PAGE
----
about a Target.
Cuellar, Morris, Mulligan Expires Dec 2002 5 Location Information (LI):
Geopriv Requirements June 2002 A relatively specific way of describing where a Device is
located and that is (a) derived or computed from information
generally not available to the general public (such as
information mainly available to a network or service
provider), (b) determined by a Device that may be not
generally publicly addressable or accessible, or (c) input or
otherwise provided by a Target.
Computational Location Server ("CLServ") As examples, LI could include (a) information calculated by
A Device or entity that computes or processes raw data to triangulating on a wireless signal with respect to cell phone
compute or derive location data, or processes location data to towers, (b) longitude and latitude information determined by a
transform or refine the data into new location data. The Device with GPS (global positioning satellite) capabilities, or (c)
actual computation of location information is beyond geopriv's information manually entered into a cell phone or laptop by a Target
scope, the distribution of location information is not. in response to a query.
Location Storage ("LStor") Excluded from this definition is the determination of location
(. Location Server: Think of pure storage devices as disks. information wholly without the knowledge or consent of the Target
They matter for privacy purposes!) (or the Target's network or access service provider), based on
A Device or entity that stores raw or location data. The data generally available information such as an IP or e-mail address. In
storage policy of LStor is crucial to privacy considerations, some cases information like IP address can enable someone to
because this policy may influence what location information estimate (at least roughly) a location. Commercial services exist
the Rule Maker will reveal. The different actors in a location that offer to provide rough location information based on IP
information request create intertwined privacy concerns. If address. Currently, this type of location information is typically
data about a requester is stored and correlated with data less accurate and has a coarser granularity than the type of
about a Target, it may be possible to infer more information location information addressed in this document. Although this type
from the aggregate than one or both entity's rules would of location computation still raises significant potential privacy
allow. Unlinkable identifiers provide the ideal solution to and public policy concerns, such scenarios are generally outside the
this problem, but may be impossible in practice. Stored scope of this document.
identifiers SHOULD use the closest possible approximation to
unlinkable identifiers. LStor devices SHOULD follow the Rule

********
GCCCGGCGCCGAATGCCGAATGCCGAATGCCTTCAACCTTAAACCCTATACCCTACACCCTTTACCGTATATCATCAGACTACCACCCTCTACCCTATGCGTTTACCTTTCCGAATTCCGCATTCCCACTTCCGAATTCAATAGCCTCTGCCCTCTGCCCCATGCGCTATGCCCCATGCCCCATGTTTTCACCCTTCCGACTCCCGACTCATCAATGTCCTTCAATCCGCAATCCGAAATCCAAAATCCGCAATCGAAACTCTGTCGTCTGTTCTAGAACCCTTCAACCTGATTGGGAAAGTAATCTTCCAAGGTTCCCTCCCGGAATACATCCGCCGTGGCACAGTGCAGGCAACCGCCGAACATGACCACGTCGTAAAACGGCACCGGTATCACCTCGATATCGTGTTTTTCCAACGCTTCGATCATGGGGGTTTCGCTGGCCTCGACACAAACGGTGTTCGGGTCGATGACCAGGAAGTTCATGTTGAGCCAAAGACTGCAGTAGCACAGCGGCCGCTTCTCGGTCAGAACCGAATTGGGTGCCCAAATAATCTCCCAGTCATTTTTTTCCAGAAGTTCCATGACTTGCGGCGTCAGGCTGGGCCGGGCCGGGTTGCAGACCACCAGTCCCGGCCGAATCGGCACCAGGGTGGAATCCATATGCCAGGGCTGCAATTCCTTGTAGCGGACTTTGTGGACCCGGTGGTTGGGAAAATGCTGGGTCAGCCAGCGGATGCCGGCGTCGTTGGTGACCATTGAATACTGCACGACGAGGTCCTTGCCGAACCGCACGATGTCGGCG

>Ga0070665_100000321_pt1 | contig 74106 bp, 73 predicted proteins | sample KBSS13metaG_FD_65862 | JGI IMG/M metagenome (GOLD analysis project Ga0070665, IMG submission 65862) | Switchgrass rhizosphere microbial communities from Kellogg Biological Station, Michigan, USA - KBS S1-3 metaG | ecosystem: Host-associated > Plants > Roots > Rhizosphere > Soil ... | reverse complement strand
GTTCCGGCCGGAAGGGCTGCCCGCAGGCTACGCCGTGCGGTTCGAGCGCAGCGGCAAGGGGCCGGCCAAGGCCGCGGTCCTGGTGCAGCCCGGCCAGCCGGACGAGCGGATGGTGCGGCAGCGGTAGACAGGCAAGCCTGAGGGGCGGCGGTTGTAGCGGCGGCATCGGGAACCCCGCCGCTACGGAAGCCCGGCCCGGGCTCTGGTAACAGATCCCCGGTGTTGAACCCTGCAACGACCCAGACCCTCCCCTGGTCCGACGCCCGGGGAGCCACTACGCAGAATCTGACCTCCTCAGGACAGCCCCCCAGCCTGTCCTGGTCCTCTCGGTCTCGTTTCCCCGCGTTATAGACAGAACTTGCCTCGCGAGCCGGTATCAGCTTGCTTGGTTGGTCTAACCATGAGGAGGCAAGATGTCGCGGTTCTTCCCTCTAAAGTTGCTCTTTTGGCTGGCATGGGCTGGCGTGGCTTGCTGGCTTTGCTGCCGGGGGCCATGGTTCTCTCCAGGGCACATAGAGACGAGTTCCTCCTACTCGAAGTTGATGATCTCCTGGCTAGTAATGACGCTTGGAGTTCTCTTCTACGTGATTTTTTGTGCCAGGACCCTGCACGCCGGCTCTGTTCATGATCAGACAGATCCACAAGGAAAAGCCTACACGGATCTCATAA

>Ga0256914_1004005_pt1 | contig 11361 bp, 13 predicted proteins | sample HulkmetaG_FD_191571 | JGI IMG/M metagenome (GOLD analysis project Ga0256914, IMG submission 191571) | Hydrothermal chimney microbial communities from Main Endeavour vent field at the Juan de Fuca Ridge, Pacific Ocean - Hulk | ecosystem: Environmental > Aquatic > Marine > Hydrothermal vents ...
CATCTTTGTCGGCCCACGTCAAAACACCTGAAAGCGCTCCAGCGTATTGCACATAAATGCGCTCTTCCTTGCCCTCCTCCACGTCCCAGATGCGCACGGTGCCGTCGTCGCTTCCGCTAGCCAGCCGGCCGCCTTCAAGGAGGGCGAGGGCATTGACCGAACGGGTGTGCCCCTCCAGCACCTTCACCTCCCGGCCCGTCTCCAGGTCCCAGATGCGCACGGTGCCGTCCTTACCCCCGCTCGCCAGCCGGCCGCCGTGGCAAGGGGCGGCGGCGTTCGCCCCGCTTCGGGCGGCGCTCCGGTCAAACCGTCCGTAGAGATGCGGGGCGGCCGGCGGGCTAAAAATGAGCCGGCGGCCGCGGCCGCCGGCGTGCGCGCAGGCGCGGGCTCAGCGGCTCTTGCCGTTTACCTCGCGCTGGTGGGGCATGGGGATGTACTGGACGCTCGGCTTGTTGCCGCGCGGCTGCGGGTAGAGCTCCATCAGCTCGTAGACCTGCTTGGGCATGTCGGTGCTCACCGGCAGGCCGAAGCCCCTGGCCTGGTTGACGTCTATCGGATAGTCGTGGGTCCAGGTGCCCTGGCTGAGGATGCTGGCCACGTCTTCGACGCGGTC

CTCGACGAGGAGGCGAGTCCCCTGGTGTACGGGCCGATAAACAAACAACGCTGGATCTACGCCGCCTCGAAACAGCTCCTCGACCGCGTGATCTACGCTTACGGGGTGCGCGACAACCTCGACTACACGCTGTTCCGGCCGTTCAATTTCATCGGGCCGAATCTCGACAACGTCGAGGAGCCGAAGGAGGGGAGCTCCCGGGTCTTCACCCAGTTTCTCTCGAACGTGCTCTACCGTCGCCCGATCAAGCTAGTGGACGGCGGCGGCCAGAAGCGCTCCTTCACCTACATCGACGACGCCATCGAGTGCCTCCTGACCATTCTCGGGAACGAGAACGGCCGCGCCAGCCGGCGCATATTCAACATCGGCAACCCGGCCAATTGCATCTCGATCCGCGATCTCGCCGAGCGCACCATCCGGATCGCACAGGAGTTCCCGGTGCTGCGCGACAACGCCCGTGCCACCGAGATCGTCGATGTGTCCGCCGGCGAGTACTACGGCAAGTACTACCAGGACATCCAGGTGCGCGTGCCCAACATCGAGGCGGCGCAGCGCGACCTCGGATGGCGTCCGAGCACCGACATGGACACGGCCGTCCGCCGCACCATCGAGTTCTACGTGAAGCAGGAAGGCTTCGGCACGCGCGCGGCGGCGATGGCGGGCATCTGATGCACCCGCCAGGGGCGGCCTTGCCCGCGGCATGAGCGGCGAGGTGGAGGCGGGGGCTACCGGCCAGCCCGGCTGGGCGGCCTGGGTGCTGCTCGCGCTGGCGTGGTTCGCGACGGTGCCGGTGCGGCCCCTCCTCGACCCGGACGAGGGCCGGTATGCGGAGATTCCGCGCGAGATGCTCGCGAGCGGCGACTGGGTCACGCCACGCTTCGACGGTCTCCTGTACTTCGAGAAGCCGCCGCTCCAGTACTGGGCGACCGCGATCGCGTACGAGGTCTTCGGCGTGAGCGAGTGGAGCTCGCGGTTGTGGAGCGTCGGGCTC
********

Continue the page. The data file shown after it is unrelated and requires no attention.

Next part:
Maker's policies regarding permissible duration of data
storage, etc.
<Although it is clear that aggregation in particular and data
storage policies in general pose serious privacy questions, it
is open how much of this concern falls within geopriv scope.>
Rule Repository ("RR") Within any given location-based transaction, the INITIAL
A repository that contains private (authenticated, but not determination of location (and thus the initial creation of Location
signed) or public (signed) policies, identifiers, and perhaps Information) is termed a Sighting:
also stores requests.
Roles of Location Information Requesters Sighting:
The initial determination of location based on non-public
information (as discussed in the definition of Location
Information), and the initial creation of Location
Information.
An entity that seeks to access the location data is a Location Seeker Some variant of the sighting information is included in the Location
and may act in one or more of the following roles: as the Location Object. Abstractly, it consists of two separate data fields:
Sighter (Location Data Source), as a Location Server, or as an
Ultimate Location Recipient.
Location Sighter (LoSi), or Location Data Source (Identifier, Location)
The original source of the sighting of a target in a given
transaction.
Location Server (LS), or Intermediate Location Recipient: where Identifier is the identifier assigned to a Target being
A Device or entity that provides access to raw data or sighted, and Location is the current position of that Target being
location data after processing or altering it or not. Some sighted. Not all entities may have access to exactly the same piece
location tracking scenarios may not involve a Location Server. of sighting information. A sighting may be transformed to a new
sighting pair:
Cuellar, Morris, Mulligan Expires Dec 2002 6 (Identifier-1, Location-1)
Geopriv Requirements June 2002
Ultimate Location Recipient (ULR): Cuellar, Morris, Mulligan 5
An individual or entity who receives location data about a Geopriv Requirements Nov 2002
Target and does not transmit the location information or
information based on the Target's location (such as driving